I teach Beginning Digital Photography, Studio Photography, Time-Based Media, and a special topics course on Photography Bookmaking every few years. I work very closely with our graduate students, although never in a traditional classroom format. They take formal classes, but our interactions mostly take place in regular group critiques and studio visits, as well as frequent informal visits.
How does your program bridge the gap between traditional and contemporary photographic practices?
Our program is holding on firmly to its roots in traditional analog photography, with no plans to dismantle our darkroom. However, most of our graduate students are working digitally, with some notable exceptions like those shooting medium or large format. Even then, they tend to scan and print digitally. Still, there are private graduate darkrooms available. We have an alternative process darkroom that is underutilized at the moment, but that could always change depending on student interests.
Time-based media is of particular interest to me, especially in my own research, but it’s one of my favorite courses to teach as well. The class ends every semester with a performance of student films at our on-campus movie theater, which is always exciting.
Describe the output for photographs.
Students are expected to print, especially at the upper level, when that is what’s appropriate for the work. Grad students have unlimited access to our digital darkroom, and they administer limited hours for undergraduate use during the week. There is an additional lab upstairs shared by the entire School of Art, Art History & Design with extended hours.
The digital darkroom consists of three printing stations connected to two Epson 4900s and one Epson 9900. We have a Nikon Coolscan 9000 with Silverfast for scanning up to medium format film (this is the combination I use for my own film scans and it’s fantastic), and I allow limited use of my personal Imacon Flextight for selected students wanting to work with large format film. We also have an Epson v750 flatbed scanner.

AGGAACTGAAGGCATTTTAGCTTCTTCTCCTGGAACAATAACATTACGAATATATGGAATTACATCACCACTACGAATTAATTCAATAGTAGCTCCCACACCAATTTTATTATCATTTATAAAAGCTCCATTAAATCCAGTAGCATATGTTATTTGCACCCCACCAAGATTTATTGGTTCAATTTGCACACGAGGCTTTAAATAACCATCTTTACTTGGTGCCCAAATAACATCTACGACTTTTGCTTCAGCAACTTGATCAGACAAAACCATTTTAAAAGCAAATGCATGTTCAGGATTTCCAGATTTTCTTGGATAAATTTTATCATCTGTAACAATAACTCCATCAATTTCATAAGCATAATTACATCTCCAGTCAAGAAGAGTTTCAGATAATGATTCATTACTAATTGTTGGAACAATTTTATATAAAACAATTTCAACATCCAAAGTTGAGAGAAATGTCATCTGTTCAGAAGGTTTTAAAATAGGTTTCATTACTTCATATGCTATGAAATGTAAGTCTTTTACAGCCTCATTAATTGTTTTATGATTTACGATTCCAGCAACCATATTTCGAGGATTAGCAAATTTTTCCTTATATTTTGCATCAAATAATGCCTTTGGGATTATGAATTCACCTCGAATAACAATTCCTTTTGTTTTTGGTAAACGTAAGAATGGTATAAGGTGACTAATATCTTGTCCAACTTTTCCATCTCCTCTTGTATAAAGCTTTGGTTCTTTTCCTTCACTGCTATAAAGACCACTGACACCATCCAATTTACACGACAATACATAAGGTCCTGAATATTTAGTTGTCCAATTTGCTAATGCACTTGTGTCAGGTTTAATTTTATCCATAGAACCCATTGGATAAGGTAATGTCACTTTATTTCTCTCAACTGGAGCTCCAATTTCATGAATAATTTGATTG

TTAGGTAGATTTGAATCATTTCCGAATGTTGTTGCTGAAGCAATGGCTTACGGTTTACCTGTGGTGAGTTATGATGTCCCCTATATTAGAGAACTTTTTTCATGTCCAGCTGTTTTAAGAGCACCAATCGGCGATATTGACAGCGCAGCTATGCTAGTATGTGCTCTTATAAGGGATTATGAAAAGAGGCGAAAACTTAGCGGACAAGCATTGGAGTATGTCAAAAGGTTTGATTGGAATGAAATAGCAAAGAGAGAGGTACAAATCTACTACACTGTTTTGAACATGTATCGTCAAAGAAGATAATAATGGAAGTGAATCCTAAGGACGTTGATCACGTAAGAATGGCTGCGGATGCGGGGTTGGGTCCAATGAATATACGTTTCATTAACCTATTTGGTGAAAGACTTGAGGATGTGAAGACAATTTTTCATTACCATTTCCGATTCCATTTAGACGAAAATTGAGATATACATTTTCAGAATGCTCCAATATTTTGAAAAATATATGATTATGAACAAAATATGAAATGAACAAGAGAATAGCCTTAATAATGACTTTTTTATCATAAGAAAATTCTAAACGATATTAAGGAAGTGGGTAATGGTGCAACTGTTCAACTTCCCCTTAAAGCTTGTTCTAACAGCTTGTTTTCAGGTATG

The wet darkroom is outfitted with eight Omega 4x5 enlargers in really good shape.
The studio facility has two black-box shooting bays. It’s an odd space, but works for most things, especially if students set up v-flats to divide the space. We have two Hasselblad medium format digital cameras (30 and 40 megapixel backs), and two fantastic Broncolor Senso light kits with up to 3 heads each, along with a slew of lighting adapters.
Describe the critique format.
For undergrads, the crits happen in class and are usually limited to enrolled students, the professor, and the graduate teaching assistant, if there is one.
Most of our Hixson-Lied Visiting Artists conduct studio visits and meet with classes, in addition to their formal lectures, but graduate students are also able to go to lunch and often attend a post-lecture party as well. We also have numerous additional visiting artists throughout the year that may have less-involved visits, but are still incredibly valuable to students.
Where can we keep up with your department online?